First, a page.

Israel Bar Association President Admits Trying to Smuggle Girlfriend Into Country

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Israel Bar Association President Efraim Nave
Israel Bar Association President Efraim NaveCredit: Idan Milman

The president of the Israel Bar Association was questioned by police early last week after allegedly attempting to help his travel companion enter the country without presenting her passport to border officials. The incident was reported several days later by Israel Television News. In a break with custom regarding public figures, the police and prosecutors did not publicize the investigation of Efraim Nave.

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Guy Peleg reported on Israel Television News Thursday that Nave and his unnamed companion arrived at Ben-Gurion International Airport last week after traveling abroad. Nave allegedly tried to help the woman enter Israel without showing her passport to border control officials. He was reportedly detained, and after his identity was established approval was sought at the highest level of law enforcement for his questioning, Peleg reported.

Nave reportedly admitted to the suspicions against him, saying his actions were connected to his personal life.

Transcripts of Nave's interrogation were revealed on Israel's Channel 10 news on Monday. They show that Nave initially denied the allegations. However, after he was confronted with footage, Nave said he made "a terrible mistake."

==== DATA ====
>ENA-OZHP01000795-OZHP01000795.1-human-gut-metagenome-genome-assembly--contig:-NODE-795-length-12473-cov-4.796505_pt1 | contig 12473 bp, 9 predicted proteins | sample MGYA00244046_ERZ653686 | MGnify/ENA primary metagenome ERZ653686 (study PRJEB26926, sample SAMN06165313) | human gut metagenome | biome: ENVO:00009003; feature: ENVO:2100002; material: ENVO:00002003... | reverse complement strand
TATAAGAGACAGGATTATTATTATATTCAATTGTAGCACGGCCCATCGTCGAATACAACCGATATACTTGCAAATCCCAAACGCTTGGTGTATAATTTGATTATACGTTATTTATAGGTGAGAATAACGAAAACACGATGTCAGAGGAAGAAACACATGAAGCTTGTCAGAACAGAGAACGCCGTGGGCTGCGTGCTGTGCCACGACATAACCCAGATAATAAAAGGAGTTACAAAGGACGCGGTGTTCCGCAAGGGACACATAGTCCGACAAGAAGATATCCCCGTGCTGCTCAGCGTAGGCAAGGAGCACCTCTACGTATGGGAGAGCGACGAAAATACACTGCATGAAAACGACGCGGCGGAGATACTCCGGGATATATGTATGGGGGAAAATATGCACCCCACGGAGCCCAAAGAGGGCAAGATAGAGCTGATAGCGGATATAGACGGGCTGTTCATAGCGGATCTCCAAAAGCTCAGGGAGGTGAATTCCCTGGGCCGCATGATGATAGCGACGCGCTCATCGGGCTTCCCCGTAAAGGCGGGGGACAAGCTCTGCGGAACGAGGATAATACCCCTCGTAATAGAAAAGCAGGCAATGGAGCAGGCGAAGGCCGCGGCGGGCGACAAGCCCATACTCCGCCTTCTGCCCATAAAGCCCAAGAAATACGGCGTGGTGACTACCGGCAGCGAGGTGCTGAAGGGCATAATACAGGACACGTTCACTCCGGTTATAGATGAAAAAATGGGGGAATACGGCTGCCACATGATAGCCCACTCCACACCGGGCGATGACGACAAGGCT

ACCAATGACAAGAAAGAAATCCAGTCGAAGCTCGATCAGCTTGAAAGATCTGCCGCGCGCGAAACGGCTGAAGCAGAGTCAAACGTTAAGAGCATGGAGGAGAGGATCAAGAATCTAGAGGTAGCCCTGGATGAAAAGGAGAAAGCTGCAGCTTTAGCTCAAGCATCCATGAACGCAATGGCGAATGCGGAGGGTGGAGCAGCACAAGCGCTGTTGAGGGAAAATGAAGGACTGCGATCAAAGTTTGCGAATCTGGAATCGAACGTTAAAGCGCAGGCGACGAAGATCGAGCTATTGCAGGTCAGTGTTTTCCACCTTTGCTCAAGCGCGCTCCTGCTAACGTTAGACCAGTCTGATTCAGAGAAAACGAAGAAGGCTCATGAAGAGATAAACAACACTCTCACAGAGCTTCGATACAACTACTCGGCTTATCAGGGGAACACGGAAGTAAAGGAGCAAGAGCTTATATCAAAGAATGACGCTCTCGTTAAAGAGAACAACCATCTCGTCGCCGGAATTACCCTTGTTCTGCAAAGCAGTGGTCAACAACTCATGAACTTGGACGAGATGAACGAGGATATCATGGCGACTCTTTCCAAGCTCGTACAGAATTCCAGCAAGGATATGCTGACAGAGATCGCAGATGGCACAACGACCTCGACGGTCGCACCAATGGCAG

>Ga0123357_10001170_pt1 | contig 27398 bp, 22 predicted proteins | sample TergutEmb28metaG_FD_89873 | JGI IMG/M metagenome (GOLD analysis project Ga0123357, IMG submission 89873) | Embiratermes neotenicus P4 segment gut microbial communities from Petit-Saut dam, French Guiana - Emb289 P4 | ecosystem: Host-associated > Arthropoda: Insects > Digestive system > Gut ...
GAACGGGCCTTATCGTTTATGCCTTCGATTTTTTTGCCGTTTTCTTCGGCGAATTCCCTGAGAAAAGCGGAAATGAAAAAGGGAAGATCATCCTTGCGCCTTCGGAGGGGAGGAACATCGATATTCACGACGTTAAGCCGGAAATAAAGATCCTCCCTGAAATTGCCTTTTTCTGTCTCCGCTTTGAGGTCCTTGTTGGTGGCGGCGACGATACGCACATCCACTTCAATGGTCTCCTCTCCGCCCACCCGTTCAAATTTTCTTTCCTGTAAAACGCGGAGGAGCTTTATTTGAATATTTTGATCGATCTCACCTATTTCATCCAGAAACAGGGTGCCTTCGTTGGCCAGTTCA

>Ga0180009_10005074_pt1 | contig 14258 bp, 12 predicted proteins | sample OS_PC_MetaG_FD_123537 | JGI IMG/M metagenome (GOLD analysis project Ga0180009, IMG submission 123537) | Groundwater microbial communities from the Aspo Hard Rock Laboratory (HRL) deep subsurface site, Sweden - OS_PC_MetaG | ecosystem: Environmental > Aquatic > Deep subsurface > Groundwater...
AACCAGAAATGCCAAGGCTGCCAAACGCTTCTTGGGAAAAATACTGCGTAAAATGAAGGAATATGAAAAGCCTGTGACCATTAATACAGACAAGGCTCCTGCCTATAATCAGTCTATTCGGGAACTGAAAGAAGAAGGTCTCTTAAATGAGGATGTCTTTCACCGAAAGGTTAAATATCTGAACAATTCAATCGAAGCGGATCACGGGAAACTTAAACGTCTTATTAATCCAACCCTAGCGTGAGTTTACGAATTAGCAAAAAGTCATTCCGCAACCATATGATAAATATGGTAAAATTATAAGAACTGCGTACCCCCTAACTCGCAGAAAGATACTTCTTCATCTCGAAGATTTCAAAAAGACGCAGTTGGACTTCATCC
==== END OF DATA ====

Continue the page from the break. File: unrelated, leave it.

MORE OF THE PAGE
"I didn't mean to deceive. It was a thing of the moment, after she [the unnamed woman] was in a total panick and asked me. I wasn't thinking through what I was doing," he said.

Later in the questioning, Nave was asked if the same was done when leaving the country. "Yes, we arrived at the airport and I didn't want my wife to know she's flying with me because of the divorce trial. She has no outstanding warrant barring her from leaving the country, she just went with me through the gate."

In a statement, Nave called the incident part of “difficult and painful divorce proceedings,” declined to comment in order to protect his family’s privacy and added that he hoped for an end to “the obsessive and hurtful attention to my life.”

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The police attributed their decision not to disclose the investigation to privacy considerations, but refused to say why the fact of the investigation had to be kept secret. The prosecutor’s office declined to answer questions from TheMarker/Haaretz.

As the head of the bar association, Nave is also a member of the judicial appointments committee. In that capacity, he has great influence over the careers of judges, including any who might be scheduled to hear his trial in the event of his prosecution in connection with last week’s events. Nave is considered close to Justice Minister Ayelet Shaked, and together they wield great influence over judicial appointments.

Asked whether she would call for Nave’s resignation from the committee, Shaked’s office issued a statement on her behalf calling for a halt to what it dubbed a “witch hunt” against public figures questioned by the police. Shaked did not change her stance even when told that Nave had admitted to the allegations against him.

On Sunday, Shaked’s office issued another statement saying that, after the matter is reviewed, the Justice Ministry will consider the propriety of Nave’s participation in the next judicial appointments committee meeting.

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